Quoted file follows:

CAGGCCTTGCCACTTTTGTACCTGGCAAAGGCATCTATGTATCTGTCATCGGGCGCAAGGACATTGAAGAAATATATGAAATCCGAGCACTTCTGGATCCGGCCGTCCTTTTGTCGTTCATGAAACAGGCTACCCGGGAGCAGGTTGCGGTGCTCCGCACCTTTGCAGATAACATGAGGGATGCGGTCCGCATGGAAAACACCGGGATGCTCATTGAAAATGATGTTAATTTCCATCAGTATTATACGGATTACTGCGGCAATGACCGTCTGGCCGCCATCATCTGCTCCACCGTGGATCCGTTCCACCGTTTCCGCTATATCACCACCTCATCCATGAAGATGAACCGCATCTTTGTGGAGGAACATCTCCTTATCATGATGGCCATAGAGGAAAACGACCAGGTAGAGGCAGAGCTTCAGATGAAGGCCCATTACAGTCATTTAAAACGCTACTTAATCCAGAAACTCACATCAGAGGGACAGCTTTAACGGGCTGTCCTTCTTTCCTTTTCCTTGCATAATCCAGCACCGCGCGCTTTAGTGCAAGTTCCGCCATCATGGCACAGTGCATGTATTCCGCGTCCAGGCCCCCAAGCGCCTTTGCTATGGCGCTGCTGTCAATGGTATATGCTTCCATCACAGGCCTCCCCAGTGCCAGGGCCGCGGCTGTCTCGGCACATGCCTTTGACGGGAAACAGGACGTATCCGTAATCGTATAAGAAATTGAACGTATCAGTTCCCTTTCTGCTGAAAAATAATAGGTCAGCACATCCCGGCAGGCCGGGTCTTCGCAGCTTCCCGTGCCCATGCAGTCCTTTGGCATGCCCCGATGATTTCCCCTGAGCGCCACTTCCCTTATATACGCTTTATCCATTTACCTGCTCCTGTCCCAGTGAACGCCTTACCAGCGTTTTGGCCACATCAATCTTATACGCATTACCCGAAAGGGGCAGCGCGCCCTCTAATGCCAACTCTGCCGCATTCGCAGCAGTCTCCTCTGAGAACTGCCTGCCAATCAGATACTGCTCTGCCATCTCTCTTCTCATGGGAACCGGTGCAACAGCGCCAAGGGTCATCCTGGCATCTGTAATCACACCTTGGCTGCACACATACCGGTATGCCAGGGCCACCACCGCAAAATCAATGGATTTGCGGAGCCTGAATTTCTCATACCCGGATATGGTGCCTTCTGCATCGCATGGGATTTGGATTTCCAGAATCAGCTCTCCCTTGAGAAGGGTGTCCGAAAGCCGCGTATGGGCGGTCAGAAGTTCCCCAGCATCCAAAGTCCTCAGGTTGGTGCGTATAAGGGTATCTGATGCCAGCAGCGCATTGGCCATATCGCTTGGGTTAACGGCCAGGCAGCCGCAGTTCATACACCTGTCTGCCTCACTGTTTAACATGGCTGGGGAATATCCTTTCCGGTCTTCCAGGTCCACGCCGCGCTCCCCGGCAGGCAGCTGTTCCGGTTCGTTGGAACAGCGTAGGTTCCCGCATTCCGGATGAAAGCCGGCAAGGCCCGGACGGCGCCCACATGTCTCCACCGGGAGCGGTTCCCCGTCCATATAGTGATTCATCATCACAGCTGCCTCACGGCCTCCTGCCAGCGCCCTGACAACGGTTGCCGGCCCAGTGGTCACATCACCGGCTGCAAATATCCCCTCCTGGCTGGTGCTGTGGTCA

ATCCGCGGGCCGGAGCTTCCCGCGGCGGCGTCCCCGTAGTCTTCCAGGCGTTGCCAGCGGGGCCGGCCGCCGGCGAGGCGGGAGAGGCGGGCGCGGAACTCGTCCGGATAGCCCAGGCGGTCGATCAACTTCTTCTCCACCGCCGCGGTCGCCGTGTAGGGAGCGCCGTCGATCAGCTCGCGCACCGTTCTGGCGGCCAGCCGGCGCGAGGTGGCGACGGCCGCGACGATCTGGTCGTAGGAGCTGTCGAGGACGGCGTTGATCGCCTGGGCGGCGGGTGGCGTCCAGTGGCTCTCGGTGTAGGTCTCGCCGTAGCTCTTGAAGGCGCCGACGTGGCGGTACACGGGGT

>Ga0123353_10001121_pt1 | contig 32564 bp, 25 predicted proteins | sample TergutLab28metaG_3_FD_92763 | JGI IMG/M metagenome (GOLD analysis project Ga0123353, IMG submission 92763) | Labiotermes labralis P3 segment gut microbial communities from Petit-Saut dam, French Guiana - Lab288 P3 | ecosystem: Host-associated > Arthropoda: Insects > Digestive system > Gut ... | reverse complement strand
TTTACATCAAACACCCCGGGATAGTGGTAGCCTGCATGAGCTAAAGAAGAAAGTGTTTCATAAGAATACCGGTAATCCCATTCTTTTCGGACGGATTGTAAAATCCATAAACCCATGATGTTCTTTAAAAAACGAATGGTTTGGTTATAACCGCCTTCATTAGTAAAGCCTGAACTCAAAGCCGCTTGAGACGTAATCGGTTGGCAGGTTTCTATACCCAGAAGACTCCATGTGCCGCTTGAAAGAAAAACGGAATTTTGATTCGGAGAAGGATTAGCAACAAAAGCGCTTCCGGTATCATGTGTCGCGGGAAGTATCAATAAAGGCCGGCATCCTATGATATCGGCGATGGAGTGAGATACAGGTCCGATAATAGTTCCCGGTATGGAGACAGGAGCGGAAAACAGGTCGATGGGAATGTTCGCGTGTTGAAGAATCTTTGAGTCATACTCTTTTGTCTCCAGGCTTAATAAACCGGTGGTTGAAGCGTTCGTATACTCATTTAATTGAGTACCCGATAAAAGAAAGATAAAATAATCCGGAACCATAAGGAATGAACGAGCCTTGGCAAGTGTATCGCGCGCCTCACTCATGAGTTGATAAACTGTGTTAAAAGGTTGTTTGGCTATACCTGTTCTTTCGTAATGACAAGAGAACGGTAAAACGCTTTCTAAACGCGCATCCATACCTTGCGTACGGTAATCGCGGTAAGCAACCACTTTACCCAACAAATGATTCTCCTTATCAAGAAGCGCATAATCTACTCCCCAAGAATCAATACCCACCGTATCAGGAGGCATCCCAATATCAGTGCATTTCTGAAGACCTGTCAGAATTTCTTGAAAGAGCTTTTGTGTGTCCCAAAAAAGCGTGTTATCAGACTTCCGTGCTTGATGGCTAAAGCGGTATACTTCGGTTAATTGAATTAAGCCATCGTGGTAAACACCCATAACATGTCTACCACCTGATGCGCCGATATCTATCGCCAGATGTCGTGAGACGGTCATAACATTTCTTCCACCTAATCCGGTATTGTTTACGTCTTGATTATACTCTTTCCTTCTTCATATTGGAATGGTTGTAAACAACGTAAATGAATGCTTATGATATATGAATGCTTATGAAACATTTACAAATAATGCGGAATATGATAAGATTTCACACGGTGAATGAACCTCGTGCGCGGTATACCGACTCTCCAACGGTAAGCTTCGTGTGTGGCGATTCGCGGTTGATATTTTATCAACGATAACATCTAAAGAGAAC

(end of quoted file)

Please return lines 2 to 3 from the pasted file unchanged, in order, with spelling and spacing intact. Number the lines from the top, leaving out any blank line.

ATCCGCGGGCCGGAGCTTCCCGCGGCGGCGTCCCCGTAGTCTTCCAGGCGTTGCCAGCGGGGCCGGCCGCCGGCGAGGCGGGAGAGGCGGGCGCGGAACTCGTCCGGATAGCCCAGGCGGTCGATCAACTTCTTCTCCACCGCCGCGGTCGCCGTGTAGGGAGCGCCGTCGATCAGCTCGCGCACCGTTCTGGCGGCCAGCCGGCGCGAGGTGGCGACGGCCGCGACGATCTGGTCGTAGGAGCTGTCGAGGACGGCGTTGATCGCCTGGGCGGCGGGTGGCGTCCAGTGGCTCTCGGTGTAGGTCTCGCCGTAGCTCTTGAAGGCGCCGACGTGGCGGTACACGGGGT

>Ga0123353_10001121_pt1 | contig 32564 bp, 25 predicted proteins | sample TergutLab28metaG_3_FD_92763 | JGI IMG/M metagenome (GOLD analysis project Ga0123353, IMG submission 92763) | Labiotermes labralis P3 segment gut microbial communities from Petit-Saut dam, French Guiana - Lab288 P3 | ecosystem: Host-associated > Arthropoda: Insects > Digestive system > Gut ... | reverse complement strand